For my government information course this summer, I researched how the current budget crisis may affect (and in some ways already has affected) government printing. In particular, I was surprised by reports of three major government publishing projects that could be severely affected by imminent slashed budgets.
The one getting the most attention is the Census Bureau’s termination of the Statistical Compendia Branch, the office responsible for publishing the Statistical Abstract of the United States, an FDLP essential title. (http://www.godort.ala.org/news/2011/04/help-save-the-statistical-abstract/) This is perhaps most disturbing because of the variety of disciplines and organizations it will affect. Not only is this publication essential to librarians, but it is also a critical resource for various businesses, researchers, and other government agencies. Arguably, the cancellation of this publication will not mean the end of the data traditionally compiled within it. In fact, it being such a popular title, private vendors like ProQuest would probably love to scoop it up. However, in terms of access to government information, privatization would severely limit the number of libraries able to provide access, as vendor subscriptions are often so pricy.
Another government publishing effort in jeopardy is the e-Government Fund, which looks to receive a significant cut to their proposed budget this year. (http://fcw.com/articles/2011/03/23/egovernment-fund-would–be-cut-to-2m-under-current-bills-in-congress-watchdog-warns.aspx) This fund supports the production and development of the Open Government sites created through the Open Government Initiative. These sites, such as Data.gov, provide public access to data and publications compiled by several agencies and departments, rather than requiring users to fish around on individual agencies’ sites to assemble it. While a slashed budget will not necessarily mean that these sites will be shut down, it does mean that progress on these sites will be much slower than anticipated, and new sites in the works will be halted.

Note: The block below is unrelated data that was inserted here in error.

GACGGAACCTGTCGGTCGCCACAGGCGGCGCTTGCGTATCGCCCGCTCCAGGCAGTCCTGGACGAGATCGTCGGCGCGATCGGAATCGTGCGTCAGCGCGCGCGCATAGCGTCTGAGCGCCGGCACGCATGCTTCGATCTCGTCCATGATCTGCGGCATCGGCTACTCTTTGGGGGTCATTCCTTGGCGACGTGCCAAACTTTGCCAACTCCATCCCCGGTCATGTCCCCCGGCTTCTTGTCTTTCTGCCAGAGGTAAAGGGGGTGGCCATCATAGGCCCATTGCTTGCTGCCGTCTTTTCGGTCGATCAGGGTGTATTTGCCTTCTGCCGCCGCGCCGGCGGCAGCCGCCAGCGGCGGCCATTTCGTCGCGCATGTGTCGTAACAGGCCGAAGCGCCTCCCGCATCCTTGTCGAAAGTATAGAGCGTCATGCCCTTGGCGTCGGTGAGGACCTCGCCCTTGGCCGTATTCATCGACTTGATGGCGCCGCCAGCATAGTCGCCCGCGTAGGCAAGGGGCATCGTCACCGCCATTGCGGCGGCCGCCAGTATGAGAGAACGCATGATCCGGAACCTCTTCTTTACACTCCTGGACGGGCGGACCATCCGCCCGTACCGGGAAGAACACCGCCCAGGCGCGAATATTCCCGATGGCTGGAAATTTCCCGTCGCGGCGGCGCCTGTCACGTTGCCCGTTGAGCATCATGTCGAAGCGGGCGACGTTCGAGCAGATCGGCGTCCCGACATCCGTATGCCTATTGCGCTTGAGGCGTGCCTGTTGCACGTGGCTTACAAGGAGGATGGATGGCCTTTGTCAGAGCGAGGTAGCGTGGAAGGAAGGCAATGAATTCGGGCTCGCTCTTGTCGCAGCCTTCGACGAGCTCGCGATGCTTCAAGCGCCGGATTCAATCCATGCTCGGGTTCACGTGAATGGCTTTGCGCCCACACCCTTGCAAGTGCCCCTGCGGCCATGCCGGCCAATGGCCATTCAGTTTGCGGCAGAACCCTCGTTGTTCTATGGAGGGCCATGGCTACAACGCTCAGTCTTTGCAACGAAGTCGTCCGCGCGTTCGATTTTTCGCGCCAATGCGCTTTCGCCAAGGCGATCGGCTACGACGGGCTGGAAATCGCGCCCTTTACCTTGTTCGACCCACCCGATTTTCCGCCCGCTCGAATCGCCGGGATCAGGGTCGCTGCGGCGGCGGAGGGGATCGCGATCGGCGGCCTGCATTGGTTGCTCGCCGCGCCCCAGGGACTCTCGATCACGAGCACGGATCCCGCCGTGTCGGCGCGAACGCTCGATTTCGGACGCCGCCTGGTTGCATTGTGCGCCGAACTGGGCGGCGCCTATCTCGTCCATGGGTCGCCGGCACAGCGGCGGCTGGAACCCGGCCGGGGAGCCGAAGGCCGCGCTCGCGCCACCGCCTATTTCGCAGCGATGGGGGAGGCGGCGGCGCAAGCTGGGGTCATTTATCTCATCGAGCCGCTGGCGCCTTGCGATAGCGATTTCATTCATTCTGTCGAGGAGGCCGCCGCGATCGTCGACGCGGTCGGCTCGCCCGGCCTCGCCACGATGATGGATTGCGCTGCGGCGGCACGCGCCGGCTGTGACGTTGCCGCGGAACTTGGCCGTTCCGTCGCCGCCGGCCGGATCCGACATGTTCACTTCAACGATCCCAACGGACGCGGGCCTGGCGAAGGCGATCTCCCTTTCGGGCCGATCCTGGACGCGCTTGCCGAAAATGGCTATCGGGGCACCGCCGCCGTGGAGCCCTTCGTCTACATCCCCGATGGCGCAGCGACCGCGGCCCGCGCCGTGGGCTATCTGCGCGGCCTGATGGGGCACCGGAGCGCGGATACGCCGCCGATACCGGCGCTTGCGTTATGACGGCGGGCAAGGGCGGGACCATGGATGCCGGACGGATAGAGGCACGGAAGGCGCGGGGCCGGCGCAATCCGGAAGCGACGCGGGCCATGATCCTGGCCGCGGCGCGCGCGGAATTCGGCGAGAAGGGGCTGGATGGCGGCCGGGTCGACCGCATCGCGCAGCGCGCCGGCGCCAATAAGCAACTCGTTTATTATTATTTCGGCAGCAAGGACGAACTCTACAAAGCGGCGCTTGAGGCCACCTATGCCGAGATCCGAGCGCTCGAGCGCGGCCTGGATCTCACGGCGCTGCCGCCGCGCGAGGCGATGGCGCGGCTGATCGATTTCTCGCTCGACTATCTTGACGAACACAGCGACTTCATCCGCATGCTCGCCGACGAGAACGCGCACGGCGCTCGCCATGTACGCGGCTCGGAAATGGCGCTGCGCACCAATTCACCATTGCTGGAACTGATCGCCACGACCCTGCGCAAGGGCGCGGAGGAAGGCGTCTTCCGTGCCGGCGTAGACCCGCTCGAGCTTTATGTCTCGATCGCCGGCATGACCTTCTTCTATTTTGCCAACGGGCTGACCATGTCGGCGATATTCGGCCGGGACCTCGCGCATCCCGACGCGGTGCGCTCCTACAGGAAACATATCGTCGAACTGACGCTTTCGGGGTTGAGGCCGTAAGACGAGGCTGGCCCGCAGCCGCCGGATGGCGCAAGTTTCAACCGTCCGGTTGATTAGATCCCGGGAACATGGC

Finally, and most disturbing to me, is H.R. 2551, the House’s Legislative Appropriations Bill that would drastically reduce the budget of the GPO, providing no funding for FDsys, the only free database offering access to official government publications. Worse, a report that accompanies this bill suggests that there is no future for the GPO at all, and the committee requests a study of the possibility of allowing the House and Senate to each select their own printers, moving executive branch printing to the GSA, moving the Superintendent of Documents to the Library of Congress, and privatizing the remainder of the GPO’s responsibilities! (Discussion of GPO begins on page 25) The beauty of the GPO has been its ability to standardize government printing, rendering government publications much more reliable and accurate. To now distribute these efforts across several mediums will not only affect access, but may also undo the standardization that has made government publishing such a powerful force over the years.
Time will tell what the true affect of the budget crisis will be for government printing, but, with the need for budget cuts to come from somewhere, and with (it would seem) only the library community up in arms to protect it, the future of government printing certainly looks bleak.